The identity of this man is a mystery. Originally, scholars thought the painting was a self-portrait by Paolo Veronese, but no one can confirm this speculation since Veronese's appearance is otherwise completely unknown. Best known for his large decorative fresco cycles, Veronese did not paint many portraits. For him to have taken the time to paint this large, impressive portrait points to the commission's importance.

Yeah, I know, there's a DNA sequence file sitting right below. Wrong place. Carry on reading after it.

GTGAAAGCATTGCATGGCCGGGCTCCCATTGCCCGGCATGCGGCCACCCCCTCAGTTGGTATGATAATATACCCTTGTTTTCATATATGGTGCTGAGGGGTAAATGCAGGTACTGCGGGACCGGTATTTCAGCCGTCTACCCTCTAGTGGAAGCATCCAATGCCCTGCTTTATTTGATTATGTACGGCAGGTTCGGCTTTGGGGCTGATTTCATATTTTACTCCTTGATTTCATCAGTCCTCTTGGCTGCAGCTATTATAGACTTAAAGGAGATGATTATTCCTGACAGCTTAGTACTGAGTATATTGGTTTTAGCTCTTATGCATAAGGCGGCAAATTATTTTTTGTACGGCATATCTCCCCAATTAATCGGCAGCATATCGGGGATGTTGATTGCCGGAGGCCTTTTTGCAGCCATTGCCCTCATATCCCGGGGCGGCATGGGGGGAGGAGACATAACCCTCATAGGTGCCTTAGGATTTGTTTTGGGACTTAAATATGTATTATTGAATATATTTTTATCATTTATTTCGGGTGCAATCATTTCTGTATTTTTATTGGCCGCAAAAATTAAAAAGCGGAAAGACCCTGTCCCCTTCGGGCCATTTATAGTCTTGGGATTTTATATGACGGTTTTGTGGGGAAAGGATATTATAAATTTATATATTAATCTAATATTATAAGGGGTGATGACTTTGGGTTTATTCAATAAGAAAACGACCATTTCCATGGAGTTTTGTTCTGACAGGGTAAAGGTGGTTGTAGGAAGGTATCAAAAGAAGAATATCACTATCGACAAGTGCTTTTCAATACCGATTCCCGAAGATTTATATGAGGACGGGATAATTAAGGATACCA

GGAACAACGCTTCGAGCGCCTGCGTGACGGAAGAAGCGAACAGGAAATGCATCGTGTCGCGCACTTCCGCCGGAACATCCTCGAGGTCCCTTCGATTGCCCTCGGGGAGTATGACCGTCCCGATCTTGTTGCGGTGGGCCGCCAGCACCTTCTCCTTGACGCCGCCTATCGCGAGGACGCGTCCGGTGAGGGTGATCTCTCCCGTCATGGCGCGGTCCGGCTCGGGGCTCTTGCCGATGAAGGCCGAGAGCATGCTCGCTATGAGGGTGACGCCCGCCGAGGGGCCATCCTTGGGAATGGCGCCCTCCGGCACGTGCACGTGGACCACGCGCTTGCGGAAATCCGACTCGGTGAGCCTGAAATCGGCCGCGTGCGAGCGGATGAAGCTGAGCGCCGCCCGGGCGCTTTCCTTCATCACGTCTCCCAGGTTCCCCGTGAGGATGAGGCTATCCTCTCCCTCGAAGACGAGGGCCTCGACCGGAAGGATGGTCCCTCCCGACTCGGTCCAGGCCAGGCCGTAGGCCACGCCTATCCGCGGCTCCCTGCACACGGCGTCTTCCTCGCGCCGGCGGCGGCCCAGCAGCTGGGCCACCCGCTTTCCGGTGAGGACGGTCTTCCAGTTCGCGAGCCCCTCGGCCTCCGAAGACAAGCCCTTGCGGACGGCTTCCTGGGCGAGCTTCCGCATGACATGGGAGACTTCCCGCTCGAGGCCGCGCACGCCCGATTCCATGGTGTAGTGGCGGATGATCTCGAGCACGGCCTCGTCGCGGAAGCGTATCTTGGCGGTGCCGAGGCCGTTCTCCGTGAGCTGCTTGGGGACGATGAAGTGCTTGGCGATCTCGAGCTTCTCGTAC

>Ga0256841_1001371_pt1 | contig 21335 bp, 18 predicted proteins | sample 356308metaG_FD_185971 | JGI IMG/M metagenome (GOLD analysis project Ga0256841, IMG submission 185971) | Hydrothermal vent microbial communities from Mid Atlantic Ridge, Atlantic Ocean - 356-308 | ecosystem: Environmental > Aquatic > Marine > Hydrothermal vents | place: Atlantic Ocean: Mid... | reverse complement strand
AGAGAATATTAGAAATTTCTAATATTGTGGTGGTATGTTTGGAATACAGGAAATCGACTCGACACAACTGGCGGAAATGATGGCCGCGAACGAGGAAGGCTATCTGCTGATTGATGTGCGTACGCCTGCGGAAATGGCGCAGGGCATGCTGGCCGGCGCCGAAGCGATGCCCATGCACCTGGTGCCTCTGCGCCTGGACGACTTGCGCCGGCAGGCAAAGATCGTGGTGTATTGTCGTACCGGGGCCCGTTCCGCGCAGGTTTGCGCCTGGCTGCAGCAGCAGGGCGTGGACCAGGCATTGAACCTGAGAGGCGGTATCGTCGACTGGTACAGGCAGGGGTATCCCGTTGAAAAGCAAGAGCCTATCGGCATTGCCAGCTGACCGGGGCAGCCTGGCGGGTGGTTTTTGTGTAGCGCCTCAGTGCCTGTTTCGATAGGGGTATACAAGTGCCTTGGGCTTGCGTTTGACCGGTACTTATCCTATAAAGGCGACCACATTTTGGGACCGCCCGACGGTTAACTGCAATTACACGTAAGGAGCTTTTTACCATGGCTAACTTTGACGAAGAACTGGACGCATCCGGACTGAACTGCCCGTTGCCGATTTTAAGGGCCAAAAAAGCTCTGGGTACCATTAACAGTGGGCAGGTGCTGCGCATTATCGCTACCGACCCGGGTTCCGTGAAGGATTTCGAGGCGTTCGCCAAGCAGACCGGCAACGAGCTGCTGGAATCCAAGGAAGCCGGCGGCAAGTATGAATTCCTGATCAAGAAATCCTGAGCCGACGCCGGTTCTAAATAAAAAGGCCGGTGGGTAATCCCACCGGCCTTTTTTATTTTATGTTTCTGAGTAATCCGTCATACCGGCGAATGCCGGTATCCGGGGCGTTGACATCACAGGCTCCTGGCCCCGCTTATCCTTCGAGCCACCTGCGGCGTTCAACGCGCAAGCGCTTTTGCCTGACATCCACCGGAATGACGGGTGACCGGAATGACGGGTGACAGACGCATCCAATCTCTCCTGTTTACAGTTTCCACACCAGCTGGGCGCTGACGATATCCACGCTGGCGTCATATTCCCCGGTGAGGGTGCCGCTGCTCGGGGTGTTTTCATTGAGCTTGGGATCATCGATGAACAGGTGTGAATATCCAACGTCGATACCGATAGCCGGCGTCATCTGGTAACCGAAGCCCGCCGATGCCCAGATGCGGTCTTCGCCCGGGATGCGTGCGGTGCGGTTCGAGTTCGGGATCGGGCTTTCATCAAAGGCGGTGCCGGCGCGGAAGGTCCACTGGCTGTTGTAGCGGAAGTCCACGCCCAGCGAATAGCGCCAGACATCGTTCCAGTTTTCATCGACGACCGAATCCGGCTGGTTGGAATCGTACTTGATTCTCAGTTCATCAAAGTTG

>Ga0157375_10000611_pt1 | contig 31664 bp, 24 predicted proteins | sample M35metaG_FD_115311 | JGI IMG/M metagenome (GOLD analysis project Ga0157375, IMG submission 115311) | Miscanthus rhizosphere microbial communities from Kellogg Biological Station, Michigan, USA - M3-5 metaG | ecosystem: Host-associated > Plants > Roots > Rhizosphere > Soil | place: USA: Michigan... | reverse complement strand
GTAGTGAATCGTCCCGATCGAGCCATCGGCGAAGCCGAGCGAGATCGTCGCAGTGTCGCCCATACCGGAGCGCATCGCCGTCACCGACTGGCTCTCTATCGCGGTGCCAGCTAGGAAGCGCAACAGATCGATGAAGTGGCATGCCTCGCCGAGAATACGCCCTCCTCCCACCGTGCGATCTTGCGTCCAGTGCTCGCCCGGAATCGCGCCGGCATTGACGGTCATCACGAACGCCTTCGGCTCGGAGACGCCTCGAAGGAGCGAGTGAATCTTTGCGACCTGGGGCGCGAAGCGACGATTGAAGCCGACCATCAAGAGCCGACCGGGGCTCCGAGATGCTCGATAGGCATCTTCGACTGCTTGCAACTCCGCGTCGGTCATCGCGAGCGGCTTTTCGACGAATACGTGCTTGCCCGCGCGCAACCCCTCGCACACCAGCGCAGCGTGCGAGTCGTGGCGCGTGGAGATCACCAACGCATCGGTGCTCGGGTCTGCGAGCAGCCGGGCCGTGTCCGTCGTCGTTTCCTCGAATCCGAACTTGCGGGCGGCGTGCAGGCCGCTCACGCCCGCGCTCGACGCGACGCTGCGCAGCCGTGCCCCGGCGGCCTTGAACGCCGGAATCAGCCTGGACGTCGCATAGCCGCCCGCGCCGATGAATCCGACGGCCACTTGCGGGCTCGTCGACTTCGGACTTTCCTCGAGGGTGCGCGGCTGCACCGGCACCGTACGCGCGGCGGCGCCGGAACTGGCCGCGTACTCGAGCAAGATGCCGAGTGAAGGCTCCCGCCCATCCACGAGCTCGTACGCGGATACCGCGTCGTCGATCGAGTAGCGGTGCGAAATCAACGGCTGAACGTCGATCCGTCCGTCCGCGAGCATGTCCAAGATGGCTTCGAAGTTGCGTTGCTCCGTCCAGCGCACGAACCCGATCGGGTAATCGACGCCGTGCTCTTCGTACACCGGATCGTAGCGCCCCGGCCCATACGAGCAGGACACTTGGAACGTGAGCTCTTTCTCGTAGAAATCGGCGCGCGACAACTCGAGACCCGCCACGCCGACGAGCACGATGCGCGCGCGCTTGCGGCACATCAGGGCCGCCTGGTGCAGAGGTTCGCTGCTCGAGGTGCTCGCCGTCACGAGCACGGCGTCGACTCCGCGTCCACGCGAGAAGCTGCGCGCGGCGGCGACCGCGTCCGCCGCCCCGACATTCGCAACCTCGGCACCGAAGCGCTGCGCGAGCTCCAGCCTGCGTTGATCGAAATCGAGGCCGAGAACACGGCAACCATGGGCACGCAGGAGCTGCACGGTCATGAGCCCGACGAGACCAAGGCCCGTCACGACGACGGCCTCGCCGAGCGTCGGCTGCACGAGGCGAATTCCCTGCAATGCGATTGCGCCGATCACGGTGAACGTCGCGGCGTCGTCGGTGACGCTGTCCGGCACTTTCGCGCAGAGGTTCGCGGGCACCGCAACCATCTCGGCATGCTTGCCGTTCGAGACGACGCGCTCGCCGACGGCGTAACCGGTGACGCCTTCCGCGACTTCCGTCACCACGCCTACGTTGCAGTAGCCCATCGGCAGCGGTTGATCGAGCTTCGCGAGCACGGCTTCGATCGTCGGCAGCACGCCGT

The man leans on the base of a structure with fluted columns. In a niche between the columns is a marble sculpture of a draped female figure, of which only the lower portion is visible. Carved reliefs, barely discernible, adorn the sides of the architectural base. These clues may refer to the subject's profession, perhaps that of a sculptor or architect. In the background at the lower left is the Venetian basilica of San Marco, placed in an imaginary rural setting. Most likely, the inclusion of San Marco alludes to the sitter's association with the church or the Venetian state.